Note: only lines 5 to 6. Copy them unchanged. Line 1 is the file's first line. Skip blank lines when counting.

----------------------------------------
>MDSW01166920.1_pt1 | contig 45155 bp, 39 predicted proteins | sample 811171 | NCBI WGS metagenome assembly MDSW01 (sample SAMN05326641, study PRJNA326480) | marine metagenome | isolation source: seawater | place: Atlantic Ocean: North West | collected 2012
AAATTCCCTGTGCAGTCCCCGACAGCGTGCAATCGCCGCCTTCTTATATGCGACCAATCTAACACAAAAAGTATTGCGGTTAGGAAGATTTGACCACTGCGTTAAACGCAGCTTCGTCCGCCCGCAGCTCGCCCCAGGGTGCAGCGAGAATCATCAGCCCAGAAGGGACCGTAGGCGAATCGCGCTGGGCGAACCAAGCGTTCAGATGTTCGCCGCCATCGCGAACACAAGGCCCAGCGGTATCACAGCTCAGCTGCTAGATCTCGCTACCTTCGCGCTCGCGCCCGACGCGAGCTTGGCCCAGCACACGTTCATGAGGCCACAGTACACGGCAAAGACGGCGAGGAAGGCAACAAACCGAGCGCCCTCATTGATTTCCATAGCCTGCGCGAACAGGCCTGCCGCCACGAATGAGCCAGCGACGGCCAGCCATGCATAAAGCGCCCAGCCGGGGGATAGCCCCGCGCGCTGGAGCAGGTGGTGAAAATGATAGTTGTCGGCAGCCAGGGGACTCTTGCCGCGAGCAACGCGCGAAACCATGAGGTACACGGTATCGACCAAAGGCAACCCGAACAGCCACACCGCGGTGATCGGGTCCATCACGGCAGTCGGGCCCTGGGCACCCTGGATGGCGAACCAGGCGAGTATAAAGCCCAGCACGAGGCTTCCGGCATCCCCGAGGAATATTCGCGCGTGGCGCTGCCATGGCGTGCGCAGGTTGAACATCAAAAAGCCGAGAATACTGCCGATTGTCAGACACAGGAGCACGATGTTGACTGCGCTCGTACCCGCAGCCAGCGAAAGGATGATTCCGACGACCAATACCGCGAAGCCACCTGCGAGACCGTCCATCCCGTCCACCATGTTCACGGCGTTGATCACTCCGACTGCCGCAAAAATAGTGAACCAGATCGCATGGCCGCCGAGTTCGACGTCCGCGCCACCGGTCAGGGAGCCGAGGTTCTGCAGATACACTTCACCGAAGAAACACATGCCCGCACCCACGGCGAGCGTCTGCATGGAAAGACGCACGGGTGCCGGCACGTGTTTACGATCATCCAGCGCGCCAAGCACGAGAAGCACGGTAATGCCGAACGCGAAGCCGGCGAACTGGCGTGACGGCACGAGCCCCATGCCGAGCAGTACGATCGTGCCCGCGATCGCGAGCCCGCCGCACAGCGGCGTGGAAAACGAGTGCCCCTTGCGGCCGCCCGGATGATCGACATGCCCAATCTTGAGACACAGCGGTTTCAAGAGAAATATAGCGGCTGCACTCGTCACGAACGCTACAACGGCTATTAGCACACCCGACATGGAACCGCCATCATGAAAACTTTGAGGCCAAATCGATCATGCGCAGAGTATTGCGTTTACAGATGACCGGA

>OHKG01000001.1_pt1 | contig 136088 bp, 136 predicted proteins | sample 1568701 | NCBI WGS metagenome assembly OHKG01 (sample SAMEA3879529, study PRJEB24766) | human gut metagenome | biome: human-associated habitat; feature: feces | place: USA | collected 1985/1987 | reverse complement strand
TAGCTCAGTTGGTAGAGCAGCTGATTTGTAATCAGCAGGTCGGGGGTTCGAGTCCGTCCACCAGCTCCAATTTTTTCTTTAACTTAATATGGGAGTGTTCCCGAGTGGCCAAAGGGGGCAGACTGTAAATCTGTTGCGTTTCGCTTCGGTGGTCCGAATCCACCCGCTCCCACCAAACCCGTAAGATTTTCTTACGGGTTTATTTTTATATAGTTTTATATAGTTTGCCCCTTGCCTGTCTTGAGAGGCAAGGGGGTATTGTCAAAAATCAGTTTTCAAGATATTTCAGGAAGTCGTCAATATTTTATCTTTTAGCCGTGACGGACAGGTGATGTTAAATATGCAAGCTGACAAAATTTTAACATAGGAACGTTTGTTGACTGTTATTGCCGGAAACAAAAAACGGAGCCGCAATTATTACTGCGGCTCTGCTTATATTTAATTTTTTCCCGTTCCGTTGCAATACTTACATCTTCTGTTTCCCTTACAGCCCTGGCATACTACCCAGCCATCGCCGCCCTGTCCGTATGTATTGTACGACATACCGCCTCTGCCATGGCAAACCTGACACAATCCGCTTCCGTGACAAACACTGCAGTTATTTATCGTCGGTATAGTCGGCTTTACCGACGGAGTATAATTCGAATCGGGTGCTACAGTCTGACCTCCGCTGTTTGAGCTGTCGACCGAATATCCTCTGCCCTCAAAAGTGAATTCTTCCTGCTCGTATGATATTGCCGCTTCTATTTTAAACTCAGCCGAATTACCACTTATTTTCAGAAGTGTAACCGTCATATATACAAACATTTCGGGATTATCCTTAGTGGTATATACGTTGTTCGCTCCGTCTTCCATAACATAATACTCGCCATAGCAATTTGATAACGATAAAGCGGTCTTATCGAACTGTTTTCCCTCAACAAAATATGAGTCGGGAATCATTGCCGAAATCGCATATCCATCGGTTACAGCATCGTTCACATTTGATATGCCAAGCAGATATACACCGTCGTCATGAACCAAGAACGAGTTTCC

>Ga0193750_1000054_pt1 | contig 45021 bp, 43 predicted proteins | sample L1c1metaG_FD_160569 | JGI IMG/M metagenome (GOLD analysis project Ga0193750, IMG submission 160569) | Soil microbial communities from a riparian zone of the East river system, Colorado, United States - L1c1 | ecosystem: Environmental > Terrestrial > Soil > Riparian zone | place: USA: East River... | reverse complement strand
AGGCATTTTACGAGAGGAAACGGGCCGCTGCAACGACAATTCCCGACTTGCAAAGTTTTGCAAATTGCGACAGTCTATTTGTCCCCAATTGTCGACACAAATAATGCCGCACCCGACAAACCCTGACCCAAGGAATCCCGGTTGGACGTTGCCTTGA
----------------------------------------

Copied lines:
>Ga0193750_1000054_pt1 | contig 45021 bp, 43 predicted proteins | sample L1c1metaG_FD_160569 | JGI IMG/M metagenome (GOLD analysis project Ga0193750, IMG submission 160569) | Soil microbial communities from a riparian zone of the East river system, Colorado, United States - L1c1 | ecosystem: Environmental > Terrestrial > Soil > Riparian zone | place: USA: East River... | reverse complement strand
AGGCATTTTACGAGAGGAAACGGGCCGCTGCAACGACAATTCCCGACTTGCAAAGTTTTGCAAATTGCGACAGTCTATTTGTCCCCAATTGTCGACACAAATAATGCCGCACCCGACAAACCCTGACCCAAGGAATCCCGGTTGGACGTTGCCTTGA